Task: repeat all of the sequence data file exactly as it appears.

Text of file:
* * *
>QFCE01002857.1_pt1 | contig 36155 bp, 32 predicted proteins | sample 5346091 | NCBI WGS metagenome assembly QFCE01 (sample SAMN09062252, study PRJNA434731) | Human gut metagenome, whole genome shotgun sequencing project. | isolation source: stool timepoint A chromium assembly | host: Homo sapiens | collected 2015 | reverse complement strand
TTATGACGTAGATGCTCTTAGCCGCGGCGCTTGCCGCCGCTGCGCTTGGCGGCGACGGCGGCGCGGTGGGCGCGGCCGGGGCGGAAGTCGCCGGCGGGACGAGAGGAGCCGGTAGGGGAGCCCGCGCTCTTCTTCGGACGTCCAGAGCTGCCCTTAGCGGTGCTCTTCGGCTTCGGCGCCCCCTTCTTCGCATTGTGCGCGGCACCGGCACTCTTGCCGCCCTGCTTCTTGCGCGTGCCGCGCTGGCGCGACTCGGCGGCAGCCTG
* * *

>QFCE01002857.1_pt1 | contig 36155 bp, 32 predicted proteins | sample 5346091 | NCBI WGS metagenome assembly QFCE01 (sample SAMN09062252, study PRJNA434731) | Human gut metagenome, whole genome shotgun sequencing project. | isolation source: stool timepoint A chromium assembly | host: Homo sapiens | collected 2015 | reverse complement strand
TTATGACGTAGATGCTCTTAGCCGCGGCGCTTGCCGCCGCTGCGCTTGGCGGCGACGGCGGCGCGGTGGGCGCGGCCGGGGCGGAAGTCGCCGGCGGGACGAGAGGAGCCGGTAGGGGAGCCCGCGCTCTTCTTCGGACGTCCAGAGCTGCCCTTAGCGGTGCTCTTCGGCTTCGGCGCCCCCTTCTTCGCATTGTGCGCGGCACCGGCACTCTTGCCGCCCTGCTTCTTGCGCGTGCCGCGCTGGCGCGACTCGGCGGCAGCCTG